Weeds, the bane of every gardener’s life. It’s the activity that takes up the most time, but it certainly is not the most pleasurable one. While weeding can be therapeutic, as it is a repetitive activity with results at the end, it is not therapeutic when you go away for 3 weeks and return to an allotment that is covered with unwanted flora.
However, weeds have existed for a very, very long time. And while, yes, this probably means they will always come back to haunt us (I’m looking at you, horsetail) it also means that human beings have lived with them for hundreds of years; to the extent that some weeds actually have a use.
We have put together some edible and medicinal weeds that have been used time and time again. Before running into the garden and gathering all the weeds, you should make 100% sure that the weed you are picking is the correct one. You should also avoid foraging for weeds on the side of the road as car pollutants and other elements can adhere to the plants. Preloved also wants to make you aware that these plants are used in traditional and holistic medicine, therefore we recommend you talk to a professional should you have any questions or want clarification on any of the weeds mentioned.
- Red clover. The flowers of this small plant can be eaten fresh or in tea form.
- Sorrel. Use young leaves in salads for some citrus flavour, whereas older leaves can be used in soups, omelettes or stir-fries; the texture is similar to spinach.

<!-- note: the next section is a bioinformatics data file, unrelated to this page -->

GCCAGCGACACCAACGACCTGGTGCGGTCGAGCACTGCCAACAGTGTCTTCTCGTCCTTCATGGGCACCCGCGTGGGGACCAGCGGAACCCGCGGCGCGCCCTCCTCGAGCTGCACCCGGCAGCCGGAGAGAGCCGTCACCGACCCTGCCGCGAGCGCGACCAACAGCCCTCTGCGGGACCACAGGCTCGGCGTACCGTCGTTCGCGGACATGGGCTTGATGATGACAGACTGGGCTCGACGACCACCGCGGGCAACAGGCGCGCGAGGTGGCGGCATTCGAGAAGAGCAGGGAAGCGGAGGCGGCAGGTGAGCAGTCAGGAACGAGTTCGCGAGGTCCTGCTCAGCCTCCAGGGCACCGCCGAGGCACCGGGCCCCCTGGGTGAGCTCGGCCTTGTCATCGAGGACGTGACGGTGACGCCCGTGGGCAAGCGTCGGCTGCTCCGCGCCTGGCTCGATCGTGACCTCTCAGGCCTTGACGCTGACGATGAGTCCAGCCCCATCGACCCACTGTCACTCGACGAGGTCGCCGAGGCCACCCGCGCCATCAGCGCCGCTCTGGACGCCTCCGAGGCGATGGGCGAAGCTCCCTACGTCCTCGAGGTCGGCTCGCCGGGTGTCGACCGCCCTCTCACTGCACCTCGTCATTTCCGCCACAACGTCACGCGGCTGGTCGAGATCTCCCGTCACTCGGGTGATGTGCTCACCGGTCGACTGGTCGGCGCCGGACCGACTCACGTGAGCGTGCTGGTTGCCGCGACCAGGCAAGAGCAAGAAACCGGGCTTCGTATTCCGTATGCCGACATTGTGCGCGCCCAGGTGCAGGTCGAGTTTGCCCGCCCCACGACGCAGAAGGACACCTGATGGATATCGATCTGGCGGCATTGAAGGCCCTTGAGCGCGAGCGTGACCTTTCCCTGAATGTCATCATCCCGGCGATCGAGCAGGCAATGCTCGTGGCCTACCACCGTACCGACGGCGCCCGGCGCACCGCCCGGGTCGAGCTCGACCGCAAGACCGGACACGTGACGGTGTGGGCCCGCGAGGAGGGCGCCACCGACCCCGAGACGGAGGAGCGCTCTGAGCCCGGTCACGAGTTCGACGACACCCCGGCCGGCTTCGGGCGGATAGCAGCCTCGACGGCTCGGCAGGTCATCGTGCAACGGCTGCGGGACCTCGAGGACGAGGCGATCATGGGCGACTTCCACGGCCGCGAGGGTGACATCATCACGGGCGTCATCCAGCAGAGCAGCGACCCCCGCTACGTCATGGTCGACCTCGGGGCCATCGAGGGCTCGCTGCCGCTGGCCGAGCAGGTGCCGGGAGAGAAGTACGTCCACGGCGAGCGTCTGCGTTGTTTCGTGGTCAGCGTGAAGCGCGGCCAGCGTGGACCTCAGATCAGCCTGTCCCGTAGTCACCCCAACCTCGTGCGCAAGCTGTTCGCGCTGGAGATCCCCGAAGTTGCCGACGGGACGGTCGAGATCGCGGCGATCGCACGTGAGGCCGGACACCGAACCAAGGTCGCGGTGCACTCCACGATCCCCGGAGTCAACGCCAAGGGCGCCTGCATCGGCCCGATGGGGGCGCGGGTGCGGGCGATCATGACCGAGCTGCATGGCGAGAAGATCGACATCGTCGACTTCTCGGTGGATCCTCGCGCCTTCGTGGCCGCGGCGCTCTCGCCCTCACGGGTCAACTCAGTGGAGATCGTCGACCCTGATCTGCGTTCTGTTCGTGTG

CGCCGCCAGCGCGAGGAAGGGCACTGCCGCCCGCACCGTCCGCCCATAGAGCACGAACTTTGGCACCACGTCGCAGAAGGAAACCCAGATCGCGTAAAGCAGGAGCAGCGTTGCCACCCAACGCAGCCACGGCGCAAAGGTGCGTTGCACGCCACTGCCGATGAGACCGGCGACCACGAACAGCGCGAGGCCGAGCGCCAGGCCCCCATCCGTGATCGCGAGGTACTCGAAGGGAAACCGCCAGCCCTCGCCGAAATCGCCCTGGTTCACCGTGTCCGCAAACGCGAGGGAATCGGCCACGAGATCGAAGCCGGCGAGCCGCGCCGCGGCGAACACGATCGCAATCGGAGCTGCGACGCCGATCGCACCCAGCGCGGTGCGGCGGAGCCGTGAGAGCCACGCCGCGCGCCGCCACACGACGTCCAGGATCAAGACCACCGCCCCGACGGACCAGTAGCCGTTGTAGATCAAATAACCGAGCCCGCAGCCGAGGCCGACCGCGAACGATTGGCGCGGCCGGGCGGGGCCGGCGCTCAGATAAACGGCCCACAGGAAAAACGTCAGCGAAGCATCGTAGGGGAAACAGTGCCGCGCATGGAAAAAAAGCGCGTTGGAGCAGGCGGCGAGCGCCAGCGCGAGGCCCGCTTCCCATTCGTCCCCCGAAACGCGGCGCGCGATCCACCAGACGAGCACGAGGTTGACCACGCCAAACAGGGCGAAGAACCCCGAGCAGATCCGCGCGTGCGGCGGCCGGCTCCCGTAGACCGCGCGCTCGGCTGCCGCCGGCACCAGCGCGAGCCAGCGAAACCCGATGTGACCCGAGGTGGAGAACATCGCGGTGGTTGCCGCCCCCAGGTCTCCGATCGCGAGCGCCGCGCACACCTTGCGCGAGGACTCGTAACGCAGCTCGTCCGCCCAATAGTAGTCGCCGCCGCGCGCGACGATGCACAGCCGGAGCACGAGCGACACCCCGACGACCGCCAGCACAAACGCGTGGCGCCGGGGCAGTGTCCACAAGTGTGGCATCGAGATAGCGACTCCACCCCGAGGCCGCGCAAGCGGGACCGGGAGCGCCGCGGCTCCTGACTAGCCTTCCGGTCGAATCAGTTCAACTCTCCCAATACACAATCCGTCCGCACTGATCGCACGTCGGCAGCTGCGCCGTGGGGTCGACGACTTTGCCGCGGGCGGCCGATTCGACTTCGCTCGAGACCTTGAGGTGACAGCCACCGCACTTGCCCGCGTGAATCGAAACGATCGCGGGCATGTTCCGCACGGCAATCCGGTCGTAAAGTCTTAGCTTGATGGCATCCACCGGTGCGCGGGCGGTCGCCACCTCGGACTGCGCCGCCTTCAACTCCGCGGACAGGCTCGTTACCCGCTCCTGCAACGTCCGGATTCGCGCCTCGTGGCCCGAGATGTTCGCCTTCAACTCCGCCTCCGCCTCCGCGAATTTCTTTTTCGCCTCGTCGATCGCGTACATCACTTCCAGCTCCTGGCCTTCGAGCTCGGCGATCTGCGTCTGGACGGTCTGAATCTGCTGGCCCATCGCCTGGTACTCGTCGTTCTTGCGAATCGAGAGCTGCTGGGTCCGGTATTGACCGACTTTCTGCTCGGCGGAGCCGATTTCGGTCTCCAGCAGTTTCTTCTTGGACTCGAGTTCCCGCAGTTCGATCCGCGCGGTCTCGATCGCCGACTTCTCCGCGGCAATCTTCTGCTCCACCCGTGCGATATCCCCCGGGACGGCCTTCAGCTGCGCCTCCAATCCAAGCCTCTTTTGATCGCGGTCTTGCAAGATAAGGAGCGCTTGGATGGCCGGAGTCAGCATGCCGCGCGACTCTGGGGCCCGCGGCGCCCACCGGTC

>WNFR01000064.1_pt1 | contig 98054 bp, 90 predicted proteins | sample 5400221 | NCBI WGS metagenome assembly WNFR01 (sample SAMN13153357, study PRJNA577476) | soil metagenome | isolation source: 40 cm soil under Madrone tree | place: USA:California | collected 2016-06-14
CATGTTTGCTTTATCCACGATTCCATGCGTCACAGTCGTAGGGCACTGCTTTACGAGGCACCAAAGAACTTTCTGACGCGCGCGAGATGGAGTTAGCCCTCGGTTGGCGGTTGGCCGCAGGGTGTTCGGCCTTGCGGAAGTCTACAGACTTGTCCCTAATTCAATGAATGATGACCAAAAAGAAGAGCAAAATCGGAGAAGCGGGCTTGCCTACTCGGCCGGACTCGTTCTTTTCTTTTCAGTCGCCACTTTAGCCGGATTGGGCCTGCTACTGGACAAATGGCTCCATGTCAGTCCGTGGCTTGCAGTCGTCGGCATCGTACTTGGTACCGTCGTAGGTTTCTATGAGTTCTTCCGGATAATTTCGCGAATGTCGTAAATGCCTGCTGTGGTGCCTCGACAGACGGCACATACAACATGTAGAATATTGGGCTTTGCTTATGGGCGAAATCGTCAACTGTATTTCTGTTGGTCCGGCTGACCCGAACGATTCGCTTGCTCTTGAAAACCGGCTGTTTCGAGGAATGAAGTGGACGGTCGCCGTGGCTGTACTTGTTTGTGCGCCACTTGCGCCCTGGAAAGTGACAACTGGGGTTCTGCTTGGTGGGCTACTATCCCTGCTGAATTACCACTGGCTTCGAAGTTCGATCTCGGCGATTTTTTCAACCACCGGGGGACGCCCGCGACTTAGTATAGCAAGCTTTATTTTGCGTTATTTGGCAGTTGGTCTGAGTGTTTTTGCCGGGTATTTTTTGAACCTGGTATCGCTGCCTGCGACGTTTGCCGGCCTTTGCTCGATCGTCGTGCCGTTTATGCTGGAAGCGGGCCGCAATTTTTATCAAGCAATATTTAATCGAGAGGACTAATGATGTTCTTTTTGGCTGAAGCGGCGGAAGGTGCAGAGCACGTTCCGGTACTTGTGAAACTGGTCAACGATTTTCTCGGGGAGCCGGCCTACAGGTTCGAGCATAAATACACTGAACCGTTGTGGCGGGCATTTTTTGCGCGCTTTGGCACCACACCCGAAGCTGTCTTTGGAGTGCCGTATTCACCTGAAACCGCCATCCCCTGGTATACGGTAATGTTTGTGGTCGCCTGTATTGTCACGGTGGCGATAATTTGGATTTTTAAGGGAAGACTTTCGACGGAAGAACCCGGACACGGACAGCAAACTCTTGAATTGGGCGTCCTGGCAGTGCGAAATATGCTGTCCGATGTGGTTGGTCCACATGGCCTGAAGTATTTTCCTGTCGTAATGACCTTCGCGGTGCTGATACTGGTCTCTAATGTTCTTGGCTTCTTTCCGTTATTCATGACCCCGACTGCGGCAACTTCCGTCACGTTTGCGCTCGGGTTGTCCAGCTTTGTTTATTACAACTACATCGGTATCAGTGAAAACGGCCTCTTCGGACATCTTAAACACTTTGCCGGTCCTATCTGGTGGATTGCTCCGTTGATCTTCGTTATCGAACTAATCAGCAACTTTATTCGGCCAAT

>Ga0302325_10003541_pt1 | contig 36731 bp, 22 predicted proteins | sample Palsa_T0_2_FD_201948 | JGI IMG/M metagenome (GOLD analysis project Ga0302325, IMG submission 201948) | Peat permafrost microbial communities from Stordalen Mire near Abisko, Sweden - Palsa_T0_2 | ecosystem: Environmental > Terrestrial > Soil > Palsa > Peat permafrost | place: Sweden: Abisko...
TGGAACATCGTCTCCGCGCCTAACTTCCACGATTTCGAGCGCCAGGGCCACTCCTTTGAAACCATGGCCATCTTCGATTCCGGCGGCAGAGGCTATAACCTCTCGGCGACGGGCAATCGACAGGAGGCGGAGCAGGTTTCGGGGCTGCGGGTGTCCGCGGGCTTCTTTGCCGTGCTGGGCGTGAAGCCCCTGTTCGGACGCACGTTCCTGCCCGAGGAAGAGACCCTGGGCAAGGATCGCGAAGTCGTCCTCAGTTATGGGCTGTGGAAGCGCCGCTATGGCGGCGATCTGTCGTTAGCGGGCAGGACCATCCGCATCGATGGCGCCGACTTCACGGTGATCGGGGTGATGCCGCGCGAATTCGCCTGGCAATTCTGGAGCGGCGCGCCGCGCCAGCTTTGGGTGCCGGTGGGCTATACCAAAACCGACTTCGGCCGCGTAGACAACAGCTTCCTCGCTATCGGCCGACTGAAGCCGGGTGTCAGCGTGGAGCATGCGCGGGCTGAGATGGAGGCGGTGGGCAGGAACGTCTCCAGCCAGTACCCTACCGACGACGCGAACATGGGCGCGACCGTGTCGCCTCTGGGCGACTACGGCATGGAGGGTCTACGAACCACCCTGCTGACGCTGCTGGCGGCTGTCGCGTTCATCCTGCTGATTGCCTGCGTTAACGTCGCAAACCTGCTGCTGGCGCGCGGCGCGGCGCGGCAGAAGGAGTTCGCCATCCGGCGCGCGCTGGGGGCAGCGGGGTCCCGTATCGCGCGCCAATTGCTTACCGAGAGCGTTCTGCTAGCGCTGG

- Chickweed. To be eaten sparingly, add it to salads. It is supercharged with vitamins, minerals and omega-6.
- Dandelion. Mix young leaves and flowers in salad. Older greens are better used in stir-fries.
- Dandelion. It is packed with vitamin A and C and is a very effective detox tea.
- Dock. The first survival thing you learn when in the wilderness. When you get stung by a nettle, look for docks as they will calm the pain.
- Horsetail. It contains a high percentage of silica. Horsetail itself stops external bleeding. A brew also may be used as a healing agent for abscesses, burns, cuts and scratches – in both animal and humans.
- Nettle. High in vitamins and iron, it is a good remedy for anaemia while aiding blood circulation and acting as a stimulant. Handle with gloves while fresh as the sting is uncomfortable.
- Buttercup. Used in traditional medicine to combat rheumatism. Do not eat fresh as it is toxic.
- Couch grass. The roots are very useful in the treatment of a wide range of kidney, liver and urinary disorders.
- Cleavers. According to herbalists, it is used to aid with the lymphatic system. It is also diuretic and aids with skin problems such as eczema and psoriasis.
- Dandelion. It is a natural humus producer, and so it attracts earthworms. Their deep roots take nutrients from further down and bring up minerals nearer to the surface. The bright yellow and compact flowers also attract honeybees.
- Clover. Clover can be used as a companion plant to brassicas and cucurbits. It also brings nitrogen to soil, and many people use it on paths.
- Nettle . Companion plant with broccoli, tomato, mint, fennel. It attracts bees and makes neighbouring plants more resistant to insects.
- Thistle. This weed is rich in potassium and so is useful on the compost heap as it helps to break down matter quicker.
- Horsetail. One of the hardest weeds to get rid of, it can be used as a spray on fruit trees, grapevines and veg; it is also effective against mildew and other fungi. Because of its high content in silica, it was used in the past as a scouring brush to clean pots.